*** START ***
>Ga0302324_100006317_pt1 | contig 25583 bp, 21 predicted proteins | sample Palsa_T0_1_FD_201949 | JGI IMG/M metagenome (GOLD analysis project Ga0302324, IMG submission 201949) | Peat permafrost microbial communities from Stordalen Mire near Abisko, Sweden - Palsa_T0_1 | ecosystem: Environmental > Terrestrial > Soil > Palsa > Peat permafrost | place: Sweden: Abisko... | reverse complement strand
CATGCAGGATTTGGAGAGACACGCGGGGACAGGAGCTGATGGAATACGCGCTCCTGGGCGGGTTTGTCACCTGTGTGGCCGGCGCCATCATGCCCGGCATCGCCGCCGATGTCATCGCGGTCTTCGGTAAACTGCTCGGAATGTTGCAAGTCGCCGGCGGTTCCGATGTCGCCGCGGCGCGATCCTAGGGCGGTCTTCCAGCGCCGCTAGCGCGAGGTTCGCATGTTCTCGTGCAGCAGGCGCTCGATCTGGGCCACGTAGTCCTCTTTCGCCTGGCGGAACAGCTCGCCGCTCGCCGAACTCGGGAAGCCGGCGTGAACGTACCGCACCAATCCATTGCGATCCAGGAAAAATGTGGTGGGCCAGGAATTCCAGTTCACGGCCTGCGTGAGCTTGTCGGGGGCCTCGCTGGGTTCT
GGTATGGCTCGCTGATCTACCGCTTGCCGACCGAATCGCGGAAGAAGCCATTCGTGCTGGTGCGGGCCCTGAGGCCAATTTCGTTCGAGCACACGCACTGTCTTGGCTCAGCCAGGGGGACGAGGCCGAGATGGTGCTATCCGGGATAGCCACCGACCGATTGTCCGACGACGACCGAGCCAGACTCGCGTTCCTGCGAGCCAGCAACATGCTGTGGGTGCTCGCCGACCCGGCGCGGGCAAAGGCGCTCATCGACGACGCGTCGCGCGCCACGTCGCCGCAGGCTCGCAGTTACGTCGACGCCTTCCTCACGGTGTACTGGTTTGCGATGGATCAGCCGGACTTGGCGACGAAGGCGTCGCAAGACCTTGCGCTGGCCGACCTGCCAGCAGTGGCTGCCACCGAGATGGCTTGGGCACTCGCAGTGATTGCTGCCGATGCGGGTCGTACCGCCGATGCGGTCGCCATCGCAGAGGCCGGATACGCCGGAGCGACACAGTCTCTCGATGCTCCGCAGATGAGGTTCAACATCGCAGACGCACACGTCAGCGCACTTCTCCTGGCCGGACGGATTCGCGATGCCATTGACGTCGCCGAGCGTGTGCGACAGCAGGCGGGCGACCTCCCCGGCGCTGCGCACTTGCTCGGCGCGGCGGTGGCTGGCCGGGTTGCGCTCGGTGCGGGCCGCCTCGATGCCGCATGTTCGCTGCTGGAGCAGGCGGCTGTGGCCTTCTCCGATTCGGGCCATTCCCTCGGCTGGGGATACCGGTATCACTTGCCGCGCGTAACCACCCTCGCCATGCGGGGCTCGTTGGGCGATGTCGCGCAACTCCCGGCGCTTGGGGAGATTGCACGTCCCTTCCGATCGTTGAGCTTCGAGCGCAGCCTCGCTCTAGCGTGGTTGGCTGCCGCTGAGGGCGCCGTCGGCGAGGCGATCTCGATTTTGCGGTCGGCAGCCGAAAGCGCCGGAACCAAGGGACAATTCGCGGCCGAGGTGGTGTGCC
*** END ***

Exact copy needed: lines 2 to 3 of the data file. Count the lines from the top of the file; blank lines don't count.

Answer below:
CATGCAGGATTTGGAGAGACACGCGGGGACAGGAGCTGATGGAATACGCGCTCCTGGGCGGGTTTGTCACCTGTGTGGCCGGCGCCATCATGCCCGGCATCGCCGCCGATGTCATCGCGGTCTTCGGTAAACTGCTCGGAATGTTGCAAGTCGCCGGCGGTTCCGATGTCGCCGCGGCGCGATCCTAGGGCGGTCTTCCAGCGCCGCTAGCGCGAGGTTCGCATGTTCTCGTGCAGCAGGCGCTCGATCTGGGCCACGTAGTCCTCTTTCGCCTGGCGGAACAGCTCGCCGCTCGCCGAACTCGGGAAGCCGGCGTGAACGTACCGCACCAATCCATTGCGATCCAGGAAAAATGTGGTGGGCCAGGAATTCCAGTTCACGGCCTGCGTGAGCTTGTCGGGGGCCTCGCTGGGTTCT
GGTATGGCTCGCTGATCTACCGCTTGCCGACCGAATCGCGGAAGAAGCCATTCGTGCTGGTGCGGGCCCTGAGGCCAATTTCGTTCGAGCACACGCACTGTCTTGGCTCAGCCAGGGGGACGAGGCCGAGATGGTGCTATCCGGGATAGCCACCGACCGATTGTCCGACGACGACCGAGCCAGACTCGCGTTCCTGCGAGCCAGCAACATGCTGTGGGTGCTCGCCGACCCGGCGCGGGCAAAGGCGCTCATCGACGACGCGTCGCGCGCCACGTCGCCGCAGGCTCGCAGTTACGTCGACGCCTTCCTCACGGTGTACTGGTTTGCGATGGATCAGCCGGACTTGGCGACGAAGGCGTCGCAAGACCTTGCGCTGGCCGACCTGCCAGCAGTGGCTGCCACCGAGATGGCTTGGGCACTCGCAGTGATTGCTGCCGATGCGGGTCGTACCGCCGATGCGGTCGCCATCGCAGAGGCCGGATACGCCGGAGCGACACAGTCTCTCGATGCTCCGCAGATGAGGTTCAACATCGCAGACGCACACGTCAGCGCACTTCTCCTGGCCGGACGGATTCGCGATGCCATTGACGTCGCCGAGCGTGTGCGACAGCAGGCGGGCGACCTCCCCGGCGCTGCGCACTTGCTCGGCGCGGCGGTGGCTGGCCGGGTTGCGCTCGGTGCGGGCCGCCTCGATGCCGCATGTTCGCTGCTGGAGCAGGCGGCTGTGGCCTTCTCCGATTCGGGCCATTCCCTCGGCTGGGGATACCGGTATCACTTGCCGCGCGTAACCACCCTCGCCATGCGGGGCTCGTTGGGCGATGTCGCGCAACTCCCGGCGCTTGGGGAGATTGCACGTCCCTTCCGATCGTTGAGCTTCGAGCGCAGCCTCGCTCTAGCGTGGTTGGCTGCCGCTGAGGGCGCCGTCGGCGAGGCGATCTCGATTTTGCGGTCGGCAGCCGAAAGCGCCGGAACCAAGGGACAATTCGCGGCCGAGGTGGTGTGCC